Monday, November 23, 2020
Home COVID-19 Your updated guide to Hancock’s Half-Cocked Crisis

Your updated guide to Hancock’s Half-Cocked Crisis

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MANY people still do not fully understand this crisis, and amid continued silence from Meghan and Harry, and a surprising lack of assistance from Emma Thompson and Hugh Grant, there seems little prospect of achieving clarity in the near future.

I hope this updated guidance will help the chronically bewildered.

Who should I believe?

Every emergency throws up a leader, a man to bestride the times, and for us that man is Matt Hancock. Here is a politician with his finger on the pulse, or at least his nose in the surgical mask. How the nation thrilled to his rallying cry: ‘This is not a request. It is an instruction.’

May I still go to the park?

Unaccountably, some people have failed to respond to Mr Hancock’s smack of firm government. They are sunbathing. Somewhere on the south coast there was a barbecue on a beach. These actions severely undermine the lockdown, which is the only way to guard the nation’s health. As a result, unfortunately, tighter restrictions may be necessary, and you will no longer be allowed out of your front door.

How will this be enforced?

Your local council will already be doing its best by closing green spaces and locking any car parks that people may be misguided enough to try to use. Police have drones available to hunt those who choose to ignore orders. 

However Mr Hancock has already set out the design of a new permit system under which people can show they are licensed to go out.

How can I get a permit?

It will take the form of immunity certificates for those who, like Mr Hancock, have contracted the virus and survived. A security-proofed plastic card or a wristband will be issued to those who have undergone tests. Police will arrest those found on the street without the necessary immunity ID.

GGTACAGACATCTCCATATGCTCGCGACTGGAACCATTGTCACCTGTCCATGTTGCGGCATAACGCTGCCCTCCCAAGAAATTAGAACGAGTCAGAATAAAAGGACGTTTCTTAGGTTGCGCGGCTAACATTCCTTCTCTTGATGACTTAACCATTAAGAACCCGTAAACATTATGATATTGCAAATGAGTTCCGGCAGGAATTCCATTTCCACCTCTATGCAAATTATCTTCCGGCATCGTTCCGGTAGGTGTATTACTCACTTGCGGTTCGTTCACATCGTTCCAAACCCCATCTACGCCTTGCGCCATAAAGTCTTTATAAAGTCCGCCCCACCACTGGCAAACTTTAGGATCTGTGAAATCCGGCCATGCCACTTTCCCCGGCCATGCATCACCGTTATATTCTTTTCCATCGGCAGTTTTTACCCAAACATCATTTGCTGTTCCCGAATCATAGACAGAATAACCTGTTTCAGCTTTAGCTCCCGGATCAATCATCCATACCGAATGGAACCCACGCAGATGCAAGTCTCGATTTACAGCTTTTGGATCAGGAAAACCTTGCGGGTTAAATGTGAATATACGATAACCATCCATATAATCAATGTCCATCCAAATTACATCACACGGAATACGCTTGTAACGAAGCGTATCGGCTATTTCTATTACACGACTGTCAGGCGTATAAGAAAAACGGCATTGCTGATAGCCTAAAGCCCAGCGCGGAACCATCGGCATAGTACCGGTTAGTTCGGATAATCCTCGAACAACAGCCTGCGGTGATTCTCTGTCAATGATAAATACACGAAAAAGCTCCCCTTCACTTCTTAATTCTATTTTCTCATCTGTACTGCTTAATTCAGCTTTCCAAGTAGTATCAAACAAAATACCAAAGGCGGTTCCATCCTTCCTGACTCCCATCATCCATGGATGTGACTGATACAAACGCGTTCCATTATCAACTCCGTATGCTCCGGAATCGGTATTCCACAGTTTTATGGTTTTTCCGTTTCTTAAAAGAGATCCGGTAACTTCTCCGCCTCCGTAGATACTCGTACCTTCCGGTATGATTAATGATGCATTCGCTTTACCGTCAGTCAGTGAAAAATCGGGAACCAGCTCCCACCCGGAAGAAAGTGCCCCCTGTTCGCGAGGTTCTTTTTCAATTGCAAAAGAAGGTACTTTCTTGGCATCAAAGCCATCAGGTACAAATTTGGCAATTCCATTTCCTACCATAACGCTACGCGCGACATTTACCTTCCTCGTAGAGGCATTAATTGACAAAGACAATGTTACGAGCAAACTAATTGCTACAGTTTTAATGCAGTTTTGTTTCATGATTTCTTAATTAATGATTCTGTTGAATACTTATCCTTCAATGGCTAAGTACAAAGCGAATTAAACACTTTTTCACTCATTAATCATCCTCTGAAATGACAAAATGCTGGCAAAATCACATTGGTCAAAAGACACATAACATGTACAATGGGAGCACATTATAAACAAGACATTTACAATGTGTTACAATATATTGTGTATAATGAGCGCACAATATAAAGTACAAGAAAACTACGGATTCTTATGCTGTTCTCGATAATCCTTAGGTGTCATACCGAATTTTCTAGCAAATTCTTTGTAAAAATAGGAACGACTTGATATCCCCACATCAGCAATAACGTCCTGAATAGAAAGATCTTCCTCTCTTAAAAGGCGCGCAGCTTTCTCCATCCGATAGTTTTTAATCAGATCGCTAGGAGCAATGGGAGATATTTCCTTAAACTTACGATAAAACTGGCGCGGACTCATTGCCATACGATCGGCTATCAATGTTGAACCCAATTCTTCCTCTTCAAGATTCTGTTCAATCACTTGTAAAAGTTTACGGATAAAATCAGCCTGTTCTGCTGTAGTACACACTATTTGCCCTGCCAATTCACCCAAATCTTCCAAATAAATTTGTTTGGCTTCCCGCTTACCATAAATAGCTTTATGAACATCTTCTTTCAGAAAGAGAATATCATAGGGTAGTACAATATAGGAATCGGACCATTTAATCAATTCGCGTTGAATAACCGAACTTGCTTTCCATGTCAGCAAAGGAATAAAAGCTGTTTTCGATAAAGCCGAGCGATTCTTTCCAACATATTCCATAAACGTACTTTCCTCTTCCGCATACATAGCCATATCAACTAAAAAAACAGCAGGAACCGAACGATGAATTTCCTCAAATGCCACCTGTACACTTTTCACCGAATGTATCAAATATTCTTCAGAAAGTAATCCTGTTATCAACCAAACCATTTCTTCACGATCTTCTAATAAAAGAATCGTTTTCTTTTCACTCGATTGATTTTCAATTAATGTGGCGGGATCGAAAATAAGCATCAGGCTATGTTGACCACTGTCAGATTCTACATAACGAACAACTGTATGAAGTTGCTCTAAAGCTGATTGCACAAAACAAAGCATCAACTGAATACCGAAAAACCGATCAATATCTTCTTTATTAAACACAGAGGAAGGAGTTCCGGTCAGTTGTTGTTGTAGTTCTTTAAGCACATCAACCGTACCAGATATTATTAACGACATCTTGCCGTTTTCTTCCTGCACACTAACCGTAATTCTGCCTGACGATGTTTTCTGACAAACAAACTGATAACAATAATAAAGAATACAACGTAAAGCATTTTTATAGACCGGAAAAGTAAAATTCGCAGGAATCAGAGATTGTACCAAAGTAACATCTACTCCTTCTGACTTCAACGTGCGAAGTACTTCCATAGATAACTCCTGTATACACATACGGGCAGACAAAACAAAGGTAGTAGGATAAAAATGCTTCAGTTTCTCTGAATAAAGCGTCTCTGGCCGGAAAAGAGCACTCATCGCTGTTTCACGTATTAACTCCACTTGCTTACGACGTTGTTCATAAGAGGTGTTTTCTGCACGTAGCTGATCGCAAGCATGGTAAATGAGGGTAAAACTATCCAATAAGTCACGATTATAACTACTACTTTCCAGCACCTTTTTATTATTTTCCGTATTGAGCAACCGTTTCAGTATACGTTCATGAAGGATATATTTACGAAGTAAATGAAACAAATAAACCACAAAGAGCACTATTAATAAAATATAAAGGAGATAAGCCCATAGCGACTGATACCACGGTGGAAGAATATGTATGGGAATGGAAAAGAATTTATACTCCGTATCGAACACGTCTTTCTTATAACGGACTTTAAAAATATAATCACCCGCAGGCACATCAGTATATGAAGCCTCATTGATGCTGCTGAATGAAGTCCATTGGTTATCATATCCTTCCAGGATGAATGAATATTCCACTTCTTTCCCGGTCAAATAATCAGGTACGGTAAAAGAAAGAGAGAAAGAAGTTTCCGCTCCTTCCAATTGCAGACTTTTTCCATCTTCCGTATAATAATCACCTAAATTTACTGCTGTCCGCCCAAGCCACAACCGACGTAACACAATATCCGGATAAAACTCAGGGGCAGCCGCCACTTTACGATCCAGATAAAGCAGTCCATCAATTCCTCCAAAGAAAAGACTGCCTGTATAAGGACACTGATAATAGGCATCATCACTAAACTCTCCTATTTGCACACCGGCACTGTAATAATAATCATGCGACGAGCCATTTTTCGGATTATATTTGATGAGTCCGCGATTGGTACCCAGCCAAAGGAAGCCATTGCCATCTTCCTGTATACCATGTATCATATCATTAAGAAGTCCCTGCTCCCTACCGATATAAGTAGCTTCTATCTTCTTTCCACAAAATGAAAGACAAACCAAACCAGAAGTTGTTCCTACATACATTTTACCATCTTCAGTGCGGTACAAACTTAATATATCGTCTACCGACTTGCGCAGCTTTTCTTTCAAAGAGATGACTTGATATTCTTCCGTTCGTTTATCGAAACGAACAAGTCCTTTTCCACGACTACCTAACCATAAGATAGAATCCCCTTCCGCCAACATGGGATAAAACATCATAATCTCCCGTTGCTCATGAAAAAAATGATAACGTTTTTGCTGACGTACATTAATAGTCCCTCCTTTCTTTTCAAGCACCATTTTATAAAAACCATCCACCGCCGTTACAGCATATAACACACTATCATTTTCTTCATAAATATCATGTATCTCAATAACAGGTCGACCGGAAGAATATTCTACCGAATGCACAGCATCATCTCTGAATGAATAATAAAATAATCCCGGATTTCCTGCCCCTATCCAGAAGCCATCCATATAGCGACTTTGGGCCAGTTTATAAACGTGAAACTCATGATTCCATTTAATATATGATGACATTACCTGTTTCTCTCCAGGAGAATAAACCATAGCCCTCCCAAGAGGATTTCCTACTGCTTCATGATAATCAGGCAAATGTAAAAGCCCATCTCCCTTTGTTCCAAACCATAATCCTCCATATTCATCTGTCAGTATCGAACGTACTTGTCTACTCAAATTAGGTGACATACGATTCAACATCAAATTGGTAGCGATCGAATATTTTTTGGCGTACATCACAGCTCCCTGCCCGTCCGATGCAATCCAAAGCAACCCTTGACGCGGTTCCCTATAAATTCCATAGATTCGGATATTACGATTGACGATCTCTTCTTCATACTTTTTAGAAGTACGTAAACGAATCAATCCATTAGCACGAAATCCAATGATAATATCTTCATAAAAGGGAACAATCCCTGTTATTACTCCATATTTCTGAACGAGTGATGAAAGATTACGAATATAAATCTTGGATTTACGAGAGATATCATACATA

When Mr Hancock raised this prospect last week, many thought he was being satirical. They underestimated the determination of the Health Secretary that his policies should go down in history alongside the triumphs of past Tory titans, such as the three-day week and prices and incomes control.

How will we know when Mr Hancock has begun to conquer the epidemic?

We must follow the numbers. In particular you should look for the level of infections, which is the number Professor Ferguson first thought of, doubled, and the number of tests carried out, which reflects whatever some unfortunate civil servant reckons people might think plausible.

The number of deaths will be recorded by doctors, who will put down to the virus any death that in January would have been ascribed to flu or dementia. 

My own projections suggest that by the end of April the outcome will be something like this: tests carried out 300,000; infections 80,000; number of immunity certificates in circulation 5.8million.

How will the economy cope?

If you work for Amazon, BT or a supermarket you will be just fine. If not, new industries will be springing up to provide at least temporary employment. In particular, there should be growing demand for staff from pop-up businesses producing plastic security cards and wristbands.

Is there any sure way to avoid the worst of this virus?

I warn you not to be old, as Neil Kinnock might have said before he was socially isolated by a police tweet. 

Otherwise, it appears that men are much more likely to die of Covid-19 than women. In order to reduce vulnerability, men should transition. We know that trans women share the same reduced risk as those assigned female gender at birth, because, as we have been told repeatedly, this virus does not discriminate.

Your local council will send out work gangs with key worker status to remove the dangerous Ladies signs from all loo doors. 

How will the authorities know when the disease is under control?

This will happen whenever ministers judge there are plausible numbers to show they were right all along.

Will there be long-term political effects?

The rise of Mr Hancock is likely to encourage an otherwise unlikely national yearning to bring back Boris.

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